We believe the 2020 target is an ambitious one that will require technology breakthroughs, a new refueling infrastructure and a swift renewal of the vehicle fleet currently on European roads to achieve the EU policy goals. All stakeholders, including those in the fuel and energy sectors, must work together in order to overcome challenges. While we work toward this new emissions benchmark, we will remain committed to developing technologies that can gain widespread consumer acceptance and that offer affordable vehicle choices as well.
In September 2010, new South Korean fuel economy/CO2 targets for 2012 through 2015 were announced as part of the government's low-carbon/green growth strategy. The phasing in of new standards began this year and will be completed by 2015, with manufacturers having the option to certify either on a fuel-consumption basis or a CO2-emissions basis.
Each manufacturer will have a corporate target to meet, based on an overall industry fleet fuel economy/CO2 average. GM Korea's 2012 CO2 target will be approximately 132g/km.
In addition, the South Korean government is proposing a carbon emission-trading program and hopes to implement it in 2015. South Korea's policy- and legislation-setting body, the National Assembly, is currently reviewing it. At this time, it is unclear when the Assembly will make a decision on it.
On July 29, 2011, President Obama announced an agreement among 13 major automakers, the U.S. federal government and the state of California to implement the next phase in the harmonized federal program to regulate fuel economy and greenhouse gases. The Environmental Protection Agency (EPA) and the Department of Transportation (DOT) will now work together to create standards through joint rulemaking for control of emissions of greenhouse gases and for fuel economy covering the 2017-2025 model years. These regulatory standards are targeted to achieve greenhouse gas levels equivalent to an industry average of 54.5 miles per gallon for all new cars, light trucks and medium-duty passenger vehicles by the 2025 model year. We and other major automobile manufacturers joined the president in support of this effort, just as we did in May 2009, when the first phase of this program was announced, covering 2012-2016 models.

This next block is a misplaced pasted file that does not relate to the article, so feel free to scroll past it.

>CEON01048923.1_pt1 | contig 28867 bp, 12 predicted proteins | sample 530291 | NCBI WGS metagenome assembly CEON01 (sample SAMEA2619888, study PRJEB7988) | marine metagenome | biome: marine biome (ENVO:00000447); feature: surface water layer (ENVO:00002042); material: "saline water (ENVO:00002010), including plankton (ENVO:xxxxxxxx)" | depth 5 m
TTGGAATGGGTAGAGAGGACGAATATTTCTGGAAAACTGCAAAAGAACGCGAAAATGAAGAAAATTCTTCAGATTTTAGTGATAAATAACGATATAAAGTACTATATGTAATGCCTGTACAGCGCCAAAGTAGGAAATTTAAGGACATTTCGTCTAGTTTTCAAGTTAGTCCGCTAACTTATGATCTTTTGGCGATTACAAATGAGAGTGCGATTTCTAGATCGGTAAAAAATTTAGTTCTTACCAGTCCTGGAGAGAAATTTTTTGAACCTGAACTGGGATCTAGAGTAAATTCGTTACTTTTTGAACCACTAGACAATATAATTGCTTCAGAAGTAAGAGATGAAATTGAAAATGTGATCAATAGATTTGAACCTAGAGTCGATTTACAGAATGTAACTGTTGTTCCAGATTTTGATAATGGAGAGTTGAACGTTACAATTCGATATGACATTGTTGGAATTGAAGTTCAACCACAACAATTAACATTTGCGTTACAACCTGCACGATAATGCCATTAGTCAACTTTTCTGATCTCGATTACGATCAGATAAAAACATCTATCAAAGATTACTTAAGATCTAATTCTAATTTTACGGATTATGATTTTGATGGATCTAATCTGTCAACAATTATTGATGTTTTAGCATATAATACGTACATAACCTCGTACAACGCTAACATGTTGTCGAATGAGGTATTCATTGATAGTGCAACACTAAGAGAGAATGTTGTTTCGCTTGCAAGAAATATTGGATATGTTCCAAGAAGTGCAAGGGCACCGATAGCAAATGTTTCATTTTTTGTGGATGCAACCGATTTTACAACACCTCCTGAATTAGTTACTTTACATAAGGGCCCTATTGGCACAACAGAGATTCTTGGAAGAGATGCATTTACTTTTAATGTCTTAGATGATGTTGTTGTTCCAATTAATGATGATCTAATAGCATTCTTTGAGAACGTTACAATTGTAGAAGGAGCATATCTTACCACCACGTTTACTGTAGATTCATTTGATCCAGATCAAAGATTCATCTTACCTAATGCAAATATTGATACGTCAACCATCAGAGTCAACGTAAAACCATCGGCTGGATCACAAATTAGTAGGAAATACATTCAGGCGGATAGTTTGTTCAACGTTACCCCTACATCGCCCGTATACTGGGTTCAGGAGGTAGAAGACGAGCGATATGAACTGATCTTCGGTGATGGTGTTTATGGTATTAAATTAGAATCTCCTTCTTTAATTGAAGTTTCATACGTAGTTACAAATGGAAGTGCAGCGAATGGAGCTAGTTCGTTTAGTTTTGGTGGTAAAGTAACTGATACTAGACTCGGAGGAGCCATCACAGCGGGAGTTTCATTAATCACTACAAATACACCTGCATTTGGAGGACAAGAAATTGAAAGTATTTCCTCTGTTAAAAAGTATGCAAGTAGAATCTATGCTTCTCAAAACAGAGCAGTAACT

On August 9, 2011, President Obama announced that the EPA and DOT had established a separate joint program to regulate greenhouse gas emissions and fuel economy for medium- and heavy-duty trucks beginning in the 2014 model year. The California Air Resources Board also has a program to reduce greenhouse gas emissions, although it has thus far agreed to treat compliance with the new federal program as compliance with its program. Thirteen additional states also have adopted the California greenhouse gas standards and accepted compliance with the federal requirements as compliance with their programs. Going forward, we have agreed to work with the EPA, DOT, state regulators and other stakeholders in support of a strong national program to reduce oil consumption, improve energy security and address global climate change.
On August 28, 2012, the EPA and DOT released their joint Final Rule for the 2017-2025 fuel economy and greenhouse gas programs. This action finalizes much of what was proposed in November 2011 and keeps in place the framework of a single national program. GM has been supportive of EPA and DOT throughout the regulatory development process and is currently going through the details of the new rule. GM will include a more detailed response on this rulemaking in our next report.